A study carried out by the University of Verona and other colleges has highlighted that 50% of migrants who have applied for international protection reported some form of psychological distress. The study pointed out that a plan developed by the World Health Organization (WHO) appears to help prevent the evolution of psychological distress.
A new study has found that 50% of migrants who have applied for international protection in different European countries reported some form of psychological distress and 30-40% of them had a mental health disorder. The conditions, according to the study, appear to be linked to the difficulties and suffering encountered during their journey to the host country.
The study, entitled "Redefine, Refugee Emergency: Defining and Implementing Novel Evidence-based Psychosocial Interventions" was presented on December 1 and involved the University of Verona together with nine other universities.
It was funded at a European level with nearly three million euros.
According to the research, the evolution of mental health conditions can be prevented thanks to the Self-Help Plus program developed by the World Health Organization (WHO).
Randomized trial on 1,000 migrants
Corrado Barbui, the scientific head of the project and director of the WHO center on mental health research at the University of Verona, said that providing ''psychological support to groups does not require specifically trained personnel, like a psychiatrist or clinical psychologist, but a facilitator. We have carried out a randomized experiment on over 1,000 migrants who reached Italy, Germany, Austria, Finland, the United Kingdom and Turkey and we proved the benefit of this intervention."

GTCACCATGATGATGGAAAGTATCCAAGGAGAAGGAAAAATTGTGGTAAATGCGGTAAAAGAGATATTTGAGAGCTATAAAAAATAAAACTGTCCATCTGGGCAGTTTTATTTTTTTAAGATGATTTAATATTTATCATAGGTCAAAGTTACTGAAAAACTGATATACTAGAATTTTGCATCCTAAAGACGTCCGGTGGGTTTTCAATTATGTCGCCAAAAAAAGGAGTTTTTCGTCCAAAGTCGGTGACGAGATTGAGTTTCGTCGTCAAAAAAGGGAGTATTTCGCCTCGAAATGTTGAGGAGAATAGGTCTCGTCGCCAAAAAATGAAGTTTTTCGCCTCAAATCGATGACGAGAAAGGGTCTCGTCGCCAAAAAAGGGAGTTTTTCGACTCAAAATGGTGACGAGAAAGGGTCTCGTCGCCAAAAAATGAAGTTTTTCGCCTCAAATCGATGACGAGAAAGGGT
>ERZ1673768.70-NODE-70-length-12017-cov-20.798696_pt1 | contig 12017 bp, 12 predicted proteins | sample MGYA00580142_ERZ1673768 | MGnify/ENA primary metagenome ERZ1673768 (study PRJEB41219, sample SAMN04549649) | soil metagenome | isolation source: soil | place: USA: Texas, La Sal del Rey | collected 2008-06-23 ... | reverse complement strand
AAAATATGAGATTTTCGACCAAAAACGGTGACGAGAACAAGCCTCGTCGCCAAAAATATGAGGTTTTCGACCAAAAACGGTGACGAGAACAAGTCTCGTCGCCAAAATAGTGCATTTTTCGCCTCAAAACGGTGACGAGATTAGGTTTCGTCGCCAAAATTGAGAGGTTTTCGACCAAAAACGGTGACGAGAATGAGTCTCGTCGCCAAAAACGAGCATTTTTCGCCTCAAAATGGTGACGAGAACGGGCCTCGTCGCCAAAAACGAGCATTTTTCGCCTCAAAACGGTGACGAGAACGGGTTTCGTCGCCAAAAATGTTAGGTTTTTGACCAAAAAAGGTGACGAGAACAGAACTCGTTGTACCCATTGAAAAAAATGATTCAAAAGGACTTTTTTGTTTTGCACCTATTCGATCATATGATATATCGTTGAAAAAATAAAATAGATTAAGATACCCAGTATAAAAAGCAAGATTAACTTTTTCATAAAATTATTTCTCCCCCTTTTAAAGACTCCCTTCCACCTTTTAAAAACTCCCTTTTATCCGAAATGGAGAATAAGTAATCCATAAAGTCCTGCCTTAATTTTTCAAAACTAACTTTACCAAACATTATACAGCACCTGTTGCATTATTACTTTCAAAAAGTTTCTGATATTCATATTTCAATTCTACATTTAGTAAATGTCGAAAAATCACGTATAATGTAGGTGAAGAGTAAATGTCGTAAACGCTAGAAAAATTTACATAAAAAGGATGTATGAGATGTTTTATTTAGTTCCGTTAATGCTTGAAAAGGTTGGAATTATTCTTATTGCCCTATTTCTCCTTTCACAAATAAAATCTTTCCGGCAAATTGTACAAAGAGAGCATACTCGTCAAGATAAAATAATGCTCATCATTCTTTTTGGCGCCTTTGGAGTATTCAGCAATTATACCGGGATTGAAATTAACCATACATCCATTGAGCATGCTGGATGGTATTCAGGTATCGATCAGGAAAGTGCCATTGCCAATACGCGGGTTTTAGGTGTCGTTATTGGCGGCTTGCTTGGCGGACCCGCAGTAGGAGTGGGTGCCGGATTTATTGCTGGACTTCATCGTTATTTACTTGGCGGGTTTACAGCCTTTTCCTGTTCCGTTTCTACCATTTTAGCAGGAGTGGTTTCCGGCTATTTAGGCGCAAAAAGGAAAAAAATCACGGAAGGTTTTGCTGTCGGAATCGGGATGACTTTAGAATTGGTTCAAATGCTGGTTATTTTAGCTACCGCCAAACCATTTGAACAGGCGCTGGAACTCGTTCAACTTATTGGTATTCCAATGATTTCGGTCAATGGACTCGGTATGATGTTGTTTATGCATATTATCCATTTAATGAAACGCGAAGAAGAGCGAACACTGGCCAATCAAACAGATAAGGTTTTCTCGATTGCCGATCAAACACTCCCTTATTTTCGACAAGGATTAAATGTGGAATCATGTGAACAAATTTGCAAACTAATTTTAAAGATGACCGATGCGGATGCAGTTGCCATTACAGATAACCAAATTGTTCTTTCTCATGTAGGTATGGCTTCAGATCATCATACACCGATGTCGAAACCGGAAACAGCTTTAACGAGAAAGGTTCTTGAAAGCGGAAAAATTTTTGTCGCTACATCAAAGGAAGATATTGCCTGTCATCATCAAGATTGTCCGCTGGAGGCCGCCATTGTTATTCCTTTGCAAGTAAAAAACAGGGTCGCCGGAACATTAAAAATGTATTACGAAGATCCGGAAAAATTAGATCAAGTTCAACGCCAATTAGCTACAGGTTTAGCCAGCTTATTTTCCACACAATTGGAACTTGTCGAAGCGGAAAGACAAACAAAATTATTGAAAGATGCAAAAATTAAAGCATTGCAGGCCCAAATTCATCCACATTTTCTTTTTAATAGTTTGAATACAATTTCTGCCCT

Initiative also useful with the pandemic
Self-Help Plus can also be useful as a possible initiative for the population to reduce psychological distress caused by social distancing imposed by the coronavirus pandemic.
The WHO center on mental health research has also created a network with 13 European partners for a new EU-funded research project that will study the effectiveness of Self-Help in vulnerable populations exposed to the COVID emergency.
The new project, called Respond (Improving the Preparedness of Health Systems to Reduce Mental Health and Psychosocial Concerns resulting from the COVID-19 Pandemic) has received six million euros in funding for a three-year-long research program led by the University of Verona.